Kundoo speaks of synthesis: ‘Not knowing whether the material shapes the design, or the design shapes the material.’ And of negative space: ‘It is in nothingness that utility lies.’ She thinks of the granite as transcending its materiality. But she also refers to handcrafted materials that ‘contribute significantly to the brand image and the background mood, without being perceived as stand-alone elements in the space.’
If roughly surfaced granite is merely the recessive shaper of a negative consumerist space, what is the point of using it? How, in this design, did the granite ‘recall references to Indian culture?’ The tightly packed array of aluminium warehouse lamps overhead is described as a ‘sky’. But we do not experience the lighting metaphorically; they are simply precisely positioned lamps. Small, rectilinear blue-painted pools in the space signified water as a life-force, ‘symbolically reflecting the sky, the infinite … contextualising the outdoor symbolically in the indoor’. What if we experience them only as space-ordering blue basins in a large white room?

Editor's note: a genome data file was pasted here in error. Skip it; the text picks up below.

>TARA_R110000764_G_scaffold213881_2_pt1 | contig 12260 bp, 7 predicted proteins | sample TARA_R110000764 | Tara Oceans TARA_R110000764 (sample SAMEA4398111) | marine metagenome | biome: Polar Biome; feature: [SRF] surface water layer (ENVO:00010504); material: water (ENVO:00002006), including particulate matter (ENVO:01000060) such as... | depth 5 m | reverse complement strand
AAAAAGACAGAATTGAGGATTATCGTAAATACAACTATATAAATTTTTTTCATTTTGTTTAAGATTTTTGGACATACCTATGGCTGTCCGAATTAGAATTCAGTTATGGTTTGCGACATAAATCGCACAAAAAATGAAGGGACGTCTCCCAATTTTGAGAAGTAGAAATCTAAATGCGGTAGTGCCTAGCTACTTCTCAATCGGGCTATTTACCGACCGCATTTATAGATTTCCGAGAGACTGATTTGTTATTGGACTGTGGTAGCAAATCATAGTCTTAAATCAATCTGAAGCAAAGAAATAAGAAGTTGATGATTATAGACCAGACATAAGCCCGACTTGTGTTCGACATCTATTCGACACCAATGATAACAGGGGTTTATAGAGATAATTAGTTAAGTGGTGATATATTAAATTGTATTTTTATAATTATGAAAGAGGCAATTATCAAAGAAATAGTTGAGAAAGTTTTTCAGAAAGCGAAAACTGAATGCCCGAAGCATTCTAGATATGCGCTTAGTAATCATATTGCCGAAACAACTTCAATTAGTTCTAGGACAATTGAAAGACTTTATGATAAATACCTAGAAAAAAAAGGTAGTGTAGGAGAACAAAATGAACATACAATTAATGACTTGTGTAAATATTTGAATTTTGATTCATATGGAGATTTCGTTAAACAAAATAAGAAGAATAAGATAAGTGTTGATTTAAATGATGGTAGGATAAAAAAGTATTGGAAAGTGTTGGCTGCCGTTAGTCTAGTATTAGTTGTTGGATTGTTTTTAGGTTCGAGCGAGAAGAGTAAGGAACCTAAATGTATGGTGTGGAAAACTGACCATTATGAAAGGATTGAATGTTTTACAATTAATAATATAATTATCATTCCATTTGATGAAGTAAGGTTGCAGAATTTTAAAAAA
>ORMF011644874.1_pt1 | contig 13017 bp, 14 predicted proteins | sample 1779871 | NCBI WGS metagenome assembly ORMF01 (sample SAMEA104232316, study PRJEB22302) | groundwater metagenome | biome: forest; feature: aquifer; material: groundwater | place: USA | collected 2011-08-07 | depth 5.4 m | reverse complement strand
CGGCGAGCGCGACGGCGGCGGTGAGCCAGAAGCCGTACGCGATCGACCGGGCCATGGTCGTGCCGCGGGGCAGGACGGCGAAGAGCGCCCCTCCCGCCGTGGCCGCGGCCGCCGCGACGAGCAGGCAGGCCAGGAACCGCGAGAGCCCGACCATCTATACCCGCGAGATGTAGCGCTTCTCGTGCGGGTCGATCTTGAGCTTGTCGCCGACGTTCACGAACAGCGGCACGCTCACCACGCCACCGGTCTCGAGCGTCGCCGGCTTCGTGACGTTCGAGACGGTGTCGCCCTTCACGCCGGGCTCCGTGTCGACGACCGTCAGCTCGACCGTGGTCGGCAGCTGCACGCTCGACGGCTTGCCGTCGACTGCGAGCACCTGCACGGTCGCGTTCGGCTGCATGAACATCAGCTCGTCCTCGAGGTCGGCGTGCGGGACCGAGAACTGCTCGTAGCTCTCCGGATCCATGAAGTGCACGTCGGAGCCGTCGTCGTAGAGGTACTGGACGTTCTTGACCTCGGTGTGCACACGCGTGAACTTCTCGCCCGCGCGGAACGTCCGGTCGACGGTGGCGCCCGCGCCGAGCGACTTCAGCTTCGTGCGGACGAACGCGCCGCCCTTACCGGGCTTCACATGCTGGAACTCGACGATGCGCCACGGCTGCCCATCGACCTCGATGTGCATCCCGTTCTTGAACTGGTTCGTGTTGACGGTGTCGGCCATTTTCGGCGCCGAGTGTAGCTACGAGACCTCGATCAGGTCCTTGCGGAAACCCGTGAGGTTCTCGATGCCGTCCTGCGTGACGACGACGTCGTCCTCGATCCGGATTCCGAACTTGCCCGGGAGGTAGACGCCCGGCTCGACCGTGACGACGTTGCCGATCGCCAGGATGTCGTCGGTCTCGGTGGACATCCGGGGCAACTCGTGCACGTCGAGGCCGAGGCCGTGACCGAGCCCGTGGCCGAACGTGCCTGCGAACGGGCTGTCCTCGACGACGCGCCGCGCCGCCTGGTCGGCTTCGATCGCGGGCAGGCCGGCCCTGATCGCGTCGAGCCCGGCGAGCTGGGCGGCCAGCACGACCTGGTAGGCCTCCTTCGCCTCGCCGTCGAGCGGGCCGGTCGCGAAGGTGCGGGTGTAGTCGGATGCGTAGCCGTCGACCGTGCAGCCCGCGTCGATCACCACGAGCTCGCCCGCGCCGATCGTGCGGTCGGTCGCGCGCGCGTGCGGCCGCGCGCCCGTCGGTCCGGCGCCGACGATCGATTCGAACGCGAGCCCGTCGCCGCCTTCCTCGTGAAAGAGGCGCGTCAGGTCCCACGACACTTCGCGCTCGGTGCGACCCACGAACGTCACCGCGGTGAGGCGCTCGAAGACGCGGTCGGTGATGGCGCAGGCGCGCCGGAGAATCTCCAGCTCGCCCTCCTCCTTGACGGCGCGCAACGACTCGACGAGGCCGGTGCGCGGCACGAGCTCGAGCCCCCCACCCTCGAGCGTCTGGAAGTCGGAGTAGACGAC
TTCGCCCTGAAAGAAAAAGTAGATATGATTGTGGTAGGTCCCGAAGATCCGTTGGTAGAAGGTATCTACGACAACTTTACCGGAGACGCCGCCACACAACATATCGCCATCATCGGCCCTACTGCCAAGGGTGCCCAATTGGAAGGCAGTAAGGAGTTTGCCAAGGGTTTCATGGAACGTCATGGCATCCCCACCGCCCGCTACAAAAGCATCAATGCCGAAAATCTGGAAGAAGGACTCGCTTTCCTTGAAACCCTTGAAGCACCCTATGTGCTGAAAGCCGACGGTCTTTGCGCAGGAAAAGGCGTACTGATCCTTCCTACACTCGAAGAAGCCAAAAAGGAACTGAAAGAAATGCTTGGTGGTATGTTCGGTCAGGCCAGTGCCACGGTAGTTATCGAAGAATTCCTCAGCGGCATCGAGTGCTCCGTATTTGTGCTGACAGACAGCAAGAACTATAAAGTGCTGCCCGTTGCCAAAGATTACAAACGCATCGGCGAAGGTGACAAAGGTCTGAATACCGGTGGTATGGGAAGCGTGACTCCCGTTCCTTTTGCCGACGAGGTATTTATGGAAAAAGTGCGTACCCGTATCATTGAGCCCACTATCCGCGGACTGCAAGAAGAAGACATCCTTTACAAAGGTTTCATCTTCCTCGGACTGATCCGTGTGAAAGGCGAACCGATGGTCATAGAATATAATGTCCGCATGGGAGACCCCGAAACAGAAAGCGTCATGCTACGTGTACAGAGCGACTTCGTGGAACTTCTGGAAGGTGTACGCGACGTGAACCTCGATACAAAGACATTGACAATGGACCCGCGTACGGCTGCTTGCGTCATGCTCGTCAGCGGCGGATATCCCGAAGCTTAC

It is not that Kundoo failed to deliver an effective exhibition space in Delhi. She did succeed; and she presented Indian granite in a way that she correctly describes as ‘fluid and elegant’. Natural materials need not appear archaic. But the ultimate effects and meanings of Kundoo’s architectural phenomena are riddled by temporal and cultural disjunctions. ‘The time is out of joint,’ says Hamlet to Horatio. ‘O cursèd spite, that ever I was born to set it right!’ Those lines, or something like them, cannot be far from the lips of any thoughtful architect in the 21st century.